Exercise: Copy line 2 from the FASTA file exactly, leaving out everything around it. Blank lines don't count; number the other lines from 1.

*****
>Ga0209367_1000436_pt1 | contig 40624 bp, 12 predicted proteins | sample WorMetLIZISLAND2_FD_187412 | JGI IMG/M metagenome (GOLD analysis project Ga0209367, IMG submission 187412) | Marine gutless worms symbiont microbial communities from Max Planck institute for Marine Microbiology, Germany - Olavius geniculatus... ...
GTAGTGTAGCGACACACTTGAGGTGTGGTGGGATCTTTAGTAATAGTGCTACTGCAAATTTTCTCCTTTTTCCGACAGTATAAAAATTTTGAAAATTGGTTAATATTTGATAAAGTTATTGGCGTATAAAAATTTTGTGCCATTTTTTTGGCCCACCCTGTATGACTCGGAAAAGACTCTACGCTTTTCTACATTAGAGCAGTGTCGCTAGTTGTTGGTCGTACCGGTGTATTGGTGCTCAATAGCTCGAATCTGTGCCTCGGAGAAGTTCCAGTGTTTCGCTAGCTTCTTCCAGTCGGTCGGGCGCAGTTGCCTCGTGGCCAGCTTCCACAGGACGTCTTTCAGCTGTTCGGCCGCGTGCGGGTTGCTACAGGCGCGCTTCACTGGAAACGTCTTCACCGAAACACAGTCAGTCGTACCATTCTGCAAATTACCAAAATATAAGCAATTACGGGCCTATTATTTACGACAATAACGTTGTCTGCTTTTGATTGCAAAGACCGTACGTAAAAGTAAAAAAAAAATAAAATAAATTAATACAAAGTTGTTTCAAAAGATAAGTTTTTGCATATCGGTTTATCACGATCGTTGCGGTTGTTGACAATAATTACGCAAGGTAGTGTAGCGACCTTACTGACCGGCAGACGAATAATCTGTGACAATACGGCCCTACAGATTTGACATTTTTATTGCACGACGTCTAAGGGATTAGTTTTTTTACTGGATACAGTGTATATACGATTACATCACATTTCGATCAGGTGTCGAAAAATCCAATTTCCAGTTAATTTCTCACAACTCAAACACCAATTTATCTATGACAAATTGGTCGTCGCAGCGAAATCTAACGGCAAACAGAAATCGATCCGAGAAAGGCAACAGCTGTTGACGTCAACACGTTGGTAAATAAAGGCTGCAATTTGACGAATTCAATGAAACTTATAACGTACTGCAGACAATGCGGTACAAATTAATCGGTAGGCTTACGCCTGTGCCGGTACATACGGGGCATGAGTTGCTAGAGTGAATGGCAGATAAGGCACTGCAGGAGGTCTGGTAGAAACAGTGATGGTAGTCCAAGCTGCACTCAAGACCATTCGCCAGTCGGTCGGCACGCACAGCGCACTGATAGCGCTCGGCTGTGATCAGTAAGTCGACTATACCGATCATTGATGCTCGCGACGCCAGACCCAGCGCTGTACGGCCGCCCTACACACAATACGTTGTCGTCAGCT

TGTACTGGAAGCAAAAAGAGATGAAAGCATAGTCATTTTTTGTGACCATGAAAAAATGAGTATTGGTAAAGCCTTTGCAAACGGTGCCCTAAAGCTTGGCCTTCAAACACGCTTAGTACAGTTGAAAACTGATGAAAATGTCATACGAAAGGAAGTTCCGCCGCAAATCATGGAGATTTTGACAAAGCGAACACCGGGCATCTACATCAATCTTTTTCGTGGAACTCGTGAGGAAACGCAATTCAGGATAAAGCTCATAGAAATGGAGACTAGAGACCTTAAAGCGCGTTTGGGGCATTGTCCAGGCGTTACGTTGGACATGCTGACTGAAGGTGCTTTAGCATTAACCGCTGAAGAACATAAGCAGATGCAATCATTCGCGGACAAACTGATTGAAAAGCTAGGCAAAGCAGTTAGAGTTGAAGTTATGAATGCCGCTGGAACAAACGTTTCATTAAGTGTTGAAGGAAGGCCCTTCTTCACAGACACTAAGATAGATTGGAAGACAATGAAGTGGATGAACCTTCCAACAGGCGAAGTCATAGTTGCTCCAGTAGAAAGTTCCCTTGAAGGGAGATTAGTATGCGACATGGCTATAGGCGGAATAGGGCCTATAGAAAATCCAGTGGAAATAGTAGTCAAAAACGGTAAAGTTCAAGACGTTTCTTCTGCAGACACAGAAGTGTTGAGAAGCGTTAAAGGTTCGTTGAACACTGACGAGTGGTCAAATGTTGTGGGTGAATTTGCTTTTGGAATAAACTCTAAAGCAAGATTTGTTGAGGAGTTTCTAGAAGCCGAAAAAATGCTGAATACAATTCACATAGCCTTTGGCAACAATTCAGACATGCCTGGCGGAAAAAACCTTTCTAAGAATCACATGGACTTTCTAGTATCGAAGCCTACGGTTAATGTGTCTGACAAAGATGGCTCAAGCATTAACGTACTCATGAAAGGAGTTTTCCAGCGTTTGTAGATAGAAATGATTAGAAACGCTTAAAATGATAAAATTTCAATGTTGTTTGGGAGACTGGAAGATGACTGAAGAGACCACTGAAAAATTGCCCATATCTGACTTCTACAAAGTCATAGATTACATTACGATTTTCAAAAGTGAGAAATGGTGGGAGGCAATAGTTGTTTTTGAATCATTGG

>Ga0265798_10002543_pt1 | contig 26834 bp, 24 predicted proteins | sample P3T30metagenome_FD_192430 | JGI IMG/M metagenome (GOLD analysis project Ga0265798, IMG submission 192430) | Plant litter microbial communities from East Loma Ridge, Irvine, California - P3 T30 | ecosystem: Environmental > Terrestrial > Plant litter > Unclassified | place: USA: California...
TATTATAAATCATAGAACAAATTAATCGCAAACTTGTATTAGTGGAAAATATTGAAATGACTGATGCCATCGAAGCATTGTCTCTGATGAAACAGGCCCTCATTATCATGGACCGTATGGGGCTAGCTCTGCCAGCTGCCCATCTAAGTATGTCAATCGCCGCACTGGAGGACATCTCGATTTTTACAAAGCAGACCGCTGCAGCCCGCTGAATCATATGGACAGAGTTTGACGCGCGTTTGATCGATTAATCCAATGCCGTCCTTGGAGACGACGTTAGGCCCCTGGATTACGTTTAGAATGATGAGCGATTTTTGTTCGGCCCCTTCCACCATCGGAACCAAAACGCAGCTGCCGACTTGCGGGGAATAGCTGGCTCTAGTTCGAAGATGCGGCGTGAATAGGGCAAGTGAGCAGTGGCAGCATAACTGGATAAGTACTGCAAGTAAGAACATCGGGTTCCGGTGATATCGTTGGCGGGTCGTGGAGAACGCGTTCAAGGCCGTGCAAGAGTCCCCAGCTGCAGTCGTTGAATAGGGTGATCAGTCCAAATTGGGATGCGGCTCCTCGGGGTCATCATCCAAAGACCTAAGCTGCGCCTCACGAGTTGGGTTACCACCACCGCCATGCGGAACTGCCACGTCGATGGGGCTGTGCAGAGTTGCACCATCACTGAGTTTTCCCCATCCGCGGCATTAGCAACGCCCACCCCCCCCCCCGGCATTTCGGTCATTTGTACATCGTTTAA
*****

GTAGTGTAGCGACACACTTGAGGTGTGGTGGGATCTTTAGTAATAGTGCTACTGCAAATTTTCTCCTTTTTCCGACAGTATAAAAATTTTGAAAATTGGTTAATATTTGATAAAGTTATTGGCGTATAAAAATTTTGTGCCATTTTTTTGGCCCACCCTGTATGACTCGGAAAAGACTCTACGCTTTTCTACATTAGAGCAGTGTCGCTAGTTGTTGGTCGTACCGGTGTATTGGTGCTCAATAGCTCGAATCTGTGCCTCGGAGAAGTTCCAGTGTTTCGCTAGCTTCTTCCAGTCGGTCGGGCGCAGTTGCCTCGTGGCCAGCTTCCACAGGACGTCTTTCAGCTGTTCGGCCGCGTGCGGGTTGCTACAGGCGCGCTTCACTGGAAACGTCTTCACCGAAACACAGTCAGTCGTACCATTCTGCAAATTACCAAAATATAAGCAATTACGGGCCTATTATTTACGACAATAACGTTGTCTGCTTTTGATTGCAAAGACCGTACGTAAAAGTAAAAAAAAAATAAAATAAATTAATACAAAGTTGTTTCAAAAGATAAGTTTTTGCATATCGGTTTATCACGATCGTTGCGGTTGTTGACAATAATTACGCAAGGTAGTGTAGCGACCTTACTGACCGGCAGACGAATAATCTGTGACAATACGGCCCTACAGATTTGACATTTTTATTGCACGACGTCTAAGGGATTAGTTTTTTTACTGGATACAGTGTATATACGATTACATCACATTTCGATCAGGTGTCGAAAAATCCAATTTCCAGTTAATTTCTCACAACTCAAACACCAATTTATCTATGACAAATTGGTCGTCGCAGCGAAATCTAACGGCAAACAGAAATCGATCCGAGAAAGGCAACAGCTGTTGACGTCAACACGTTGGTAAATAAAGGCTGCAATTTGACGAATTCAATGAAACTTATAACGTACTGCAGACAATGCGGTACAAATTAATCGGTAGGCTTACGCCTGTGCCGGTACATACGGGGCATGAGTTGCTAGAGTGAATGGCAGATAAGGCACTGCAGGAGGTCTGGTAGAAACAGTGATGGTAGTCCAAGCTGCACTCAAGACCATTCGCCAGTCGGTCGGCACGCACAGCGCACTGATAGCGCTCGGCTGTGATCAGTAAGTCGACTATACCGATCATTGATGCTCGCGACGCCAGACCCAGCGCTGTACGGCCGCCCTACACACAATACGTTGTCGTCAGCT